Life with Jameson, Personal Writing

Our breastfeeding journey

i-192If you haven’t guessed from the title, surprise! I want to spend a little time talking about the experience I had breastfeeding my first baby. πŸ™‚ This will probably be a longer post so skip it if you like. It’s really mostly for myself, to reflect on so many things that have been tumbling around in my brain and to write them all out so I don’t forget.

Jameson is almost 23 months now and I can finally say that he’s officially weaned. This might seem – to some people – like a really long time to nurse a baby, but I hope as I dive a little bit deeper into our story that it’ll encourage and inspire you to find what works best for you and your baby, and to do that thing confidently no matter what sort of pressure is telling you to change.

Processed with VSCOcam with a6 presetLet me just start by saying that I went into breastfeeding without many expectations. I had done my research prior to giving birth and I knew (for many reasons) that breastfeeding was what I wanted above all else. But I wasn’t dead-set on any aspect of it. I figured we’d try it out, see what was working, and change things up as we went along. Sort of just learn on the job. I wasn’t opposed to pumping or supplementing with formula (although I was hoping to avoid that) or even giving it up if it wasn’t working for whatever reason. But I really, really wanted it to work and I think that was the most important thing.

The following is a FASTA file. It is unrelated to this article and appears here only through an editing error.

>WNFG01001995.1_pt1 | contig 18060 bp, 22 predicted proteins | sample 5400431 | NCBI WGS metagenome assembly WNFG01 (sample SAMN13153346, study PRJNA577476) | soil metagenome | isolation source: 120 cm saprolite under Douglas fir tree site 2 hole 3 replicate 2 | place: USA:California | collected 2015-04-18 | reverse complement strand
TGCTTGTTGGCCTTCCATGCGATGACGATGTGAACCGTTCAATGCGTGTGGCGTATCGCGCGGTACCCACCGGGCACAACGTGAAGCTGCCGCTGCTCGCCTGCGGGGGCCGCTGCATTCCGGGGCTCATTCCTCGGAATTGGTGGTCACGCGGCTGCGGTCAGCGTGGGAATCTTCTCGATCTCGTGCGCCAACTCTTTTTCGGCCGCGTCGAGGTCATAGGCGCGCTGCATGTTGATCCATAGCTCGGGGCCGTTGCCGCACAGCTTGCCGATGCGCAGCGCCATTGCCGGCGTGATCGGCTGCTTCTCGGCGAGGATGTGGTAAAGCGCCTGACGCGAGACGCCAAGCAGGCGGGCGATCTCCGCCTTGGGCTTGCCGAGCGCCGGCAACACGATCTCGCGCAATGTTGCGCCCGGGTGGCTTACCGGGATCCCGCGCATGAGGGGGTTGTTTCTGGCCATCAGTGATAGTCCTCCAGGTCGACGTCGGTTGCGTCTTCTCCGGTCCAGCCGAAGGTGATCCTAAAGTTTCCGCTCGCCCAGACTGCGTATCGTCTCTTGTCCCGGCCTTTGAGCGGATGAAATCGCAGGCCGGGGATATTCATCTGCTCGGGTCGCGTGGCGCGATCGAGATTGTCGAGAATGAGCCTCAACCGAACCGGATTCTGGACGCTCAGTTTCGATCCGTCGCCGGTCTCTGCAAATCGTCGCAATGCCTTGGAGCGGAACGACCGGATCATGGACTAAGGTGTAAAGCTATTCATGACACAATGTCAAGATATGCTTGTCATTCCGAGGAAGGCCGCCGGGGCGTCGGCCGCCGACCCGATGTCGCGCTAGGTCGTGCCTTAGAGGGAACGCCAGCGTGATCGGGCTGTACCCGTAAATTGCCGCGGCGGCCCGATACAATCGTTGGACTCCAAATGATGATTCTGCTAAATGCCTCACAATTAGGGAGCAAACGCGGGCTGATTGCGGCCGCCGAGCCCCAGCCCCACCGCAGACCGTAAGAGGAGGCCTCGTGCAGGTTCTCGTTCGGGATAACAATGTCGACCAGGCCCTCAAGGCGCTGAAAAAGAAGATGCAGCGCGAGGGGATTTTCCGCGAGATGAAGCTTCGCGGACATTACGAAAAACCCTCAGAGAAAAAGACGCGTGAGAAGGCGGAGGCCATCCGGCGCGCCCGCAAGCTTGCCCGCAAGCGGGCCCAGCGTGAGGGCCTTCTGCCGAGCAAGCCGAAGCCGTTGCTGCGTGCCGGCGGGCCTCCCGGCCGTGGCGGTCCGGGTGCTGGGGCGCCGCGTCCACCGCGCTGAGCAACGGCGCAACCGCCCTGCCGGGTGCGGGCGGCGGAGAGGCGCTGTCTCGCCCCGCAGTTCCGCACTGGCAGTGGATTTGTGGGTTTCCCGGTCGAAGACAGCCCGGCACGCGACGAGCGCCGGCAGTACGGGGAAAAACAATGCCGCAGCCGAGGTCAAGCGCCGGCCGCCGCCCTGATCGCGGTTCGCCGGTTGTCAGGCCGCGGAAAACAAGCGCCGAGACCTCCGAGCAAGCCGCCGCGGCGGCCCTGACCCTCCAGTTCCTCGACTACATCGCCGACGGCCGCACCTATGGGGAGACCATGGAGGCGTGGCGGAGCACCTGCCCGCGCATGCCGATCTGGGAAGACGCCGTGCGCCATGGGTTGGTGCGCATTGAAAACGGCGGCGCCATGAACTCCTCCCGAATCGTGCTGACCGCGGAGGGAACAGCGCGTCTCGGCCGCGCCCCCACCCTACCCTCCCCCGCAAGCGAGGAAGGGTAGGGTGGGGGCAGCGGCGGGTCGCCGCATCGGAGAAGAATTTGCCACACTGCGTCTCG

When Jameson was first born, breastfeeding was by far the most difficult part about motherhood for me. The sleepless nights, the postpartum recovery, the total shift in all of your priorities…I could handle all that just fine (haha, okay not completely fine). But breastfeeding wasΒ hard. It’s a huge new skill that you and your baby bothΒ have to learn, and I unfortunately didn’t get a whole lot of direction while in the hospital. The nurses showed me a few different positions and made sure I was staying on schedule but beyond that I had to figure it out on my own.IMG_3886The first night home was incredibly stressful for me. I remember sitting in the rocking chair in Jameson’s nursery, both of us crying, because he wouldn’t latch on and when he did…it hurt so terribly. I called a few different breastfeeding help lines that week (Le Leche League was the most helpful) and had my mom come over to try and show me what I was doing wrong. But honestly it was a lot of trial and error, and mostly error.